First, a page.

In the cashier’s room there are several stands with pictures, photocopies of documents and detailed descriptions of the history of printing and underground activities.

Museum activities and opening hours

The museum focuses mainly on the effect of “living history” – an opportunity to feel the spirit of the time, to present the conditions and environment in which the underground members worked. General characteristics of historical and socio-political situation of 1905-1906, the security structure of Russian Empire, methods and tactics of its counteraction to revolutionaries are given. Special attention is paid to the socio-psychological portrait of Russian revolutionaries of that time, the social moods, which dominated at that time, and the details of underground revolutionaries’ work.

In the museum an overview tour “Underground printing house 1905-1906”, telling about the history and activities of the illegal printing house, and a theatrical tour “The shop with a secret”, giving the real atmosphere of the revolutionary Russia and allowing to make a fascinating historical journey into the early 20th century.

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Entrance to the museum – from the courtyard of the building. The museum is open daily except Mondays from 10.00 to 18.00. On Sunday from 10.00 to 17.00.

The admission ticket price is 70 rubles for adults, 50 rubles for pupils and full-time students, 30 rubles for pensioners and handicapped people of all categories, and 10 rubles for pre-school children. The first Tuesday of each month – free visits to the museum for schoolchildren. Excursion visits are paid.

The museum organizes changeable thematic exhibitions devoted to outstanding personalities and memorable dates of Russian history. Unique items from the collection of the State Central Museum of Contemporary History of Russia are represented at the exhibitions.

One of the most unusual museums of Moscow

The June sun was playing with the asphalt on the streets, trying to turn it into a soft plastic mass and at the same time heating up the concrete curbs along the sidewalks and roads. Moscow’s Lesnaya Street did not live up to its name – one could not see any forest or trees on it. Actually, this was not surprising, since its name was given to it when it was a peripheral part of the city, where lumber yards and markets were located, and forest thickets remained only in the distant past, in those legendary times when out-of-the-way forests where wild animals used to have their mistress were spread all over Moscow.

Maxim took me to one of the most unusual museums in Moscow, the museum of the “Underground Printing House of 1905-1906”. And here we are standing in front of a locked door, next to which is a wide showcase with generously laid out gifts of the sunny Caucasus. Above all this splendor signboard “Wholesale Caucasian fruit Kalandadze.

One of the most unusual museums in Moscow

Behind the doors and window display today hides a museum, just as more than a hundred years ago an underground printing house was hiding on the basis of which the museum actually appeared. But if no one knew about the printing house, the museum is told about it by a sign duplicated on the door.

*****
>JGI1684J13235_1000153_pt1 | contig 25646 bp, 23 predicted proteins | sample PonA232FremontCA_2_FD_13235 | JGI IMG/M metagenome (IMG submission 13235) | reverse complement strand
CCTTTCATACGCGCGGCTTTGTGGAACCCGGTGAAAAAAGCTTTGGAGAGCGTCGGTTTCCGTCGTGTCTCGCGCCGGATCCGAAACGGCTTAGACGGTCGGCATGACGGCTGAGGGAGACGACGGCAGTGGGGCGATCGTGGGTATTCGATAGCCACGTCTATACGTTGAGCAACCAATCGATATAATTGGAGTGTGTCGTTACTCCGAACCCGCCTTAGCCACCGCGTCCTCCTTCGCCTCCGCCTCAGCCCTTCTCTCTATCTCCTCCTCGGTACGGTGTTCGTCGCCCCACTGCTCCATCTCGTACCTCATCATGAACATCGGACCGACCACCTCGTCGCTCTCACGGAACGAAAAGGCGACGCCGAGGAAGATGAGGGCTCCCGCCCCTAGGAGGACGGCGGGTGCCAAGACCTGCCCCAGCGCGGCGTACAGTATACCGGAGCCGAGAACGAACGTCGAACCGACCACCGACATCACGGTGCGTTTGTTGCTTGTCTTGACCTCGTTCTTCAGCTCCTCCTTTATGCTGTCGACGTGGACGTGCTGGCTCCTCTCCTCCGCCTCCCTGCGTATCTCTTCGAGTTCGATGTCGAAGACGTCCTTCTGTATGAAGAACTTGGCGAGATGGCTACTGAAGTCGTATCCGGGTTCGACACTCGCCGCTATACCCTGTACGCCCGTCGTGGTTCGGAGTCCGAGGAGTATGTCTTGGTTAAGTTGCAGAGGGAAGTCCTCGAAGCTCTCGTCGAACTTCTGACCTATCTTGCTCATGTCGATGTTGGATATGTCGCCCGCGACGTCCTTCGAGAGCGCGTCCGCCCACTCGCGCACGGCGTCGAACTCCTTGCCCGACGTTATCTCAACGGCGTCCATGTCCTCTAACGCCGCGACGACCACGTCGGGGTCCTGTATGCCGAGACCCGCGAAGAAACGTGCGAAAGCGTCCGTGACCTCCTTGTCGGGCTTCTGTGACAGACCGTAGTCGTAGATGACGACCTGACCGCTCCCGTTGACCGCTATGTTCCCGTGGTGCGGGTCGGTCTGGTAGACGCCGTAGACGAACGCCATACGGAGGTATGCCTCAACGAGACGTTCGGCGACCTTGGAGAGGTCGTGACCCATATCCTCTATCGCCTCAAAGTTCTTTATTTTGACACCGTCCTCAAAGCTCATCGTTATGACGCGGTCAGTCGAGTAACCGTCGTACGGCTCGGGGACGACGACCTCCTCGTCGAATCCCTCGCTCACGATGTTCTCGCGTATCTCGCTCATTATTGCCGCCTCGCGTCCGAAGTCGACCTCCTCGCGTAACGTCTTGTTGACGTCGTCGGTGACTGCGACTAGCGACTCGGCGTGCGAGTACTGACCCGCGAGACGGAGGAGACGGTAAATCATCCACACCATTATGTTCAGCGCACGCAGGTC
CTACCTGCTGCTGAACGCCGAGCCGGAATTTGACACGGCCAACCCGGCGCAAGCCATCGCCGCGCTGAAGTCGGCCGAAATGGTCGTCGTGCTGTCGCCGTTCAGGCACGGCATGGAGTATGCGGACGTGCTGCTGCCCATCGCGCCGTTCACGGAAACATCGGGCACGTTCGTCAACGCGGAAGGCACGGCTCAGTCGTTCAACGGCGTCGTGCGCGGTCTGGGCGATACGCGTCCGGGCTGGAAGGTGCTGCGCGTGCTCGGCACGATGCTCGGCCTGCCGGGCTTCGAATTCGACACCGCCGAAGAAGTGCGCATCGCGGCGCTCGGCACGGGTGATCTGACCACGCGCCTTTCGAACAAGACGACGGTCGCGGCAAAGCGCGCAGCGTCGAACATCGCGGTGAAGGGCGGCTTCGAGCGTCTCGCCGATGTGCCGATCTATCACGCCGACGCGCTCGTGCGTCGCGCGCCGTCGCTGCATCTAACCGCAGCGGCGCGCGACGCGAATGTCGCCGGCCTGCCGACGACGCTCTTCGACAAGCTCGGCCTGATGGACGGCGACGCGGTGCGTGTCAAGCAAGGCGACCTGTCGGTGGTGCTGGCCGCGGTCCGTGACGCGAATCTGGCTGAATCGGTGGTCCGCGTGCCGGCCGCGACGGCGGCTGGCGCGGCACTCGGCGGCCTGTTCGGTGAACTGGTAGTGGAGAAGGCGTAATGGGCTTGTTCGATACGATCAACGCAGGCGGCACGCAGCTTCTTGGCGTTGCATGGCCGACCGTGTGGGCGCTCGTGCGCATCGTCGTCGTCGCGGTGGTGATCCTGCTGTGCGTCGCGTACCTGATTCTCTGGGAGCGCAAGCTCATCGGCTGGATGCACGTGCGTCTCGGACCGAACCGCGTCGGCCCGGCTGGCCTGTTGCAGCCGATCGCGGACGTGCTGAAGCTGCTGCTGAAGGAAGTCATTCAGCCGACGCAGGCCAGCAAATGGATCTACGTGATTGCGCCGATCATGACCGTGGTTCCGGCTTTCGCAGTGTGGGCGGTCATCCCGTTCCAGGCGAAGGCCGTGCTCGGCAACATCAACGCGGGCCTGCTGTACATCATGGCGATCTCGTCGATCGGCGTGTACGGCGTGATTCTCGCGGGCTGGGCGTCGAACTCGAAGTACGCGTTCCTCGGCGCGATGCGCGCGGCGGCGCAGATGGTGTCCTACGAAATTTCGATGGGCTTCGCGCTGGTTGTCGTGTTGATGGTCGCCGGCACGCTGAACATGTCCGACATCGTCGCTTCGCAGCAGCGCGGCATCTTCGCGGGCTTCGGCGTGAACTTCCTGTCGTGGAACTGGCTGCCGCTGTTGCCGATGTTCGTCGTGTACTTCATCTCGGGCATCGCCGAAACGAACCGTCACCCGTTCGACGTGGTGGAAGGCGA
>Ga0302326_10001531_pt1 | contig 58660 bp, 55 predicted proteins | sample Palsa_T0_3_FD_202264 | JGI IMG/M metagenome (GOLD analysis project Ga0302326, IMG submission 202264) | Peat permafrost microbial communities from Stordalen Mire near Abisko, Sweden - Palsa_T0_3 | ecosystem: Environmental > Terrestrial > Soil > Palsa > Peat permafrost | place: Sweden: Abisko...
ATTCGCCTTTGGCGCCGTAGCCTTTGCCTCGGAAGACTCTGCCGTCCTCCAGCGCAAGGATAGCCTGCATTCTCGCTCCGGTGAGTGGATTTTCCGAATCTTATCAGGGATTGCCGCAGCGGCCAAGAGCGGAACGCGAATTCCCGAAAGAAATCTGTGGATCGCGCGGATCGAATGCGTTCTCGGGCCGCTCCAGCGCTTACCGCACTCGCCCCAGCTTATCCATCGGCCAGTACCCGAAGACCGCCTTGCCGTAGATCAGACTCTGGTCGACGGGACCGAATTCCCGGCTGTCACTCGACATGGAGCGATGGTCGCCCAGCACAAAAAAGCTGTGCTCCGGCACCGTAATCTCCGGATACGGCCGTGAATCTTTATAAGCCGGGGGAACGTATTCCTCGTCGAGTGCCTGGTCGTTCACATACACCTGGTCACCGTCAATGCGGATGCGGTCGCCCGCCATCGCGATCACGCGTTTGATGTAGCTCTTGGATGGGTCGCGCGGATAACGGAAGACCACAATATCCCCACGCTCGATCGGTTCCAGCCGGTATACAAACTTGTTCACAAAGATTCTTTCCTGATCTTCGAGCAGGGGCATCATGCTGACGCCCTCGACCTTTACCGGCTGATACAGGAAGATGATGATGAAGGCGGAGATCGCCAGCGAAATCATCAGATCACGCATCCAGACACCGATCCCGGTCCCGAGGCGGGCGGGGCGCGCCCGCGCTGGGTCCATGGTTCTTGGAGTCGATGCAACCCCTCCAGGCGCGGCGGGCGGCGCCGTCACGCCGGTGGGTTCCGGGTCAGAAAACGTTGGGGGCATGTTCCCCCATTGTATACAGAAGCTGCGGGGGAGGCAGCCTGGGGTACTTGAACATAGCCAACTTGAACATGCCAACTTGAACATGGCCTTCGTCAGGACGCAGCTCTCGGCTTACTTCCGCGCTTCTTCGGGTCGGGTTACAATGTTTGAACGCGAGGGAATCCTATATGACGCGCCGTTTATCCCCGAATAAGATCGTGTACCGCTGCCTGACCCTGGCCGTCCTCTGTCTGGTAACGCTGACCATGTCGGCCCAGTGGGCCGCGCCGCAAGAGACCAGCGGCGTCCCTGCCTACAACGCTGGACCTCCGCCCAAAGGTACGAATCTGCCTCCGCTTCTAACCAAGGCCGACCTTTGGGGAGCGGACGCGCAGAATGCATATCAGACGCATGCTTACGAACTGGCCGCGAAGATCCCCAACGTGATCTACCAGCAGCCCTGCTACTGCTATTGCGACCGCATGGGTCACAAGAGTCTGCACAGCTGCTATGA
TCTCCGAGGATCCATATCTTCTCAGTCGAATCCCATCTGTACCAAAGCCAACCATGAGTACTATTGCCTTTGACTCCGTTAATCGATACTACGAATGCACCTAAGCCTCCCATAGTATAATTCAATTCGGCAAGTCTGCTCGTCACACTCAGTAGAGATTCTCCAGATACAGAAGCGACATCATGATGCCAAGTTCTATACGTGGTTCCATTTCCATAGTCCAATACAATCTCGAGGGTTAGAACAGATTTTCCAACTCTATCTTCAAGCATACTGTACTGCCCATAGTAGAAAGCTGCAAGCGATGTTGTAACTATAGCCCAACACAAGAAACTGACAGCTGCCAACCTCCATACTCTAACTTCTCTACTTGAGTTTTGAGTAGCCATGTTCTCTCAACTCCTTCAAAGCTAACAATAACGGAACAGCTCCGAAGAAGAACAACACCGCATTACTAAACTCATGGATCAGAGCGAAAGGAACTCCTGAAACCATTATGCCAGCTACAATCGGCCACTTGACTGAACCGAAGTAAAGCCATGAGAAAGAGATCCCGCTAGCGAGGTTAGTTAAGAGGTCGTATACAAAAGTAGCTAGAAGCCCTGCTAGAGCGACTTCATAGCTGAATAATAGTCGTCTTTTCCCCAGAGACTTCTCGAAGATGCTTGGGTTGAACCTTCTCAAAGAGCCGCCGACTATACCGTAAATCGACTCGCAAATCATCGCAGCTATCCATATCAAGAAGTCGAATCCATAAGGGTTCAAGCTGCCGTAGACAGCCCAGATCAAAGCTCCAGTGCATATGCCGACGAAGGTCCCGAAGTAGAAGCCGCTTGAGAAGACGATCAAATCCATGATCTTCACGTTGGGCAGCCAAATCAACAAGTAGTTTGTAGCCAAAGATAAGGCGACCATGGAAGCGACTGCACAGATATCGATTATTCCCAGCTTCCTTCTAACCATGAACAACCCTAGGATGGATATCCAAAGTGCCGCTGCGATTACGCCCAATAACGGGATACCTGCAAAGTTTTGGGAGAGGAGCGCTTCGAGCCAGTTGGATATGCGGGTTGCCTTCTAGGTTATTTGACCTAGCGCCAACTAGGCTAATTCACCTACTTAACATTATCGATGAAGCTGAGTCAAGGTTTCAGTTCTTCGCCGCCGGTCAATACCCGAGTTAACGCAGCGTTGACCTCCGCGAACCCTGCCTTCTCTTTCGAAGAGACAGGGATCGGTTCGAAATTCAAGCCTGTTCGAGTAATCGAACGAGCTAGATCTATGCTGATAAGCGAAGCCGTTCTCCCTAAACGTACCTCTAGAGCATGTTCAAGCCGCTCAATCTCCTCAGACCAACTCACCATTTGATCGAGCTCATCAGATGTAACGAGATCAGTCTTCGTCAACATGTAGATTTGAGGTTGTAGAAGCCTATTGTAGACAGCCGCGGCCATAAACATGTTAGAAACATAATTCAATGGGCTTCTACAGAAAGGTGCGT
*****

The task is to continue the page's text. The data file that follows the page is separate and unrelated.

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Everything began in 1905. Participants at the Third Congress of the RSDLP,

One of the most unusual museums in Moscow

The Central Committee of the RSDLP, held in London, discussed many questions and adopted a number of resolutions, among which was “On Propaganda and Agitation,” one of the points of which was: “…to be concerned about the establishment of a popular organ in Russia. The publication of the Central Committee of the RSDLP in August-October 1905 was an illegal newspaper “Rabochy”, published in Moscow. In the resolution “On the activities of the Party’s printing houses,” at the suggestion of Lev Borisovich Krasin, called by Vladimir Lenin the financier of the Party, it was stated: “The 3rd Congress of the RSDLP, having heard the report of the Central Committee on the organization of the Party’s printing houses in Russia and taking into account, in particular, the activities of comrades working in the main printing house of the Central Committee in Russia since 1901 Sends its greetings to the comrades named and expresses the hope of seeing them in the near future among those comrades who will join the first open legal printing house of the RSDLP.”

The resolution did not name the city where the main printing house of the Central Committee was located, but the congress participants knew that it was in Baku, and one of its founders was Krasin. The first head of the “Nina” printing house was Lado (Vladimir Zakharievich) Ketskhoveli, after his arrest the printing house was headed by Trifon Taimurazovich Enukidze (underground nickname “Semen”). Trifon Enukidze placed his printing house in a deep basement where there was an underground passage from a house in Tatar quarter which was rarely visited by policemen. The printing house employed seven people.

So when the question arose of creating an underground printing house in Moscow its organizers were Lev Borisovich Krasin and Trifon Enukidze.

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One of the most unusual museums in Moscow

By the way, there was a picture of Enukidze on the wall of the apartment and his owners said that he was their relative, a Georgian prince.

One of the most unusual museums in Moscow

After some thought an unexpected location had been chosen – two police stations and the Butyr Prison were located nearby. The choice turned out to be an ingenious one: the printing house was not discovered by the tsarist security service and was in operation from August 1905 to July 1906. If we believe the museum workers, it was the only undetected clandestine printing house during the 1905-1907 revolution.

A small apartment on the first floor was rented in the rented house, which belonged, according to some sources, to the carriage maker, or, according to others, to the merchant of the second guild, Kozma Kolupaev.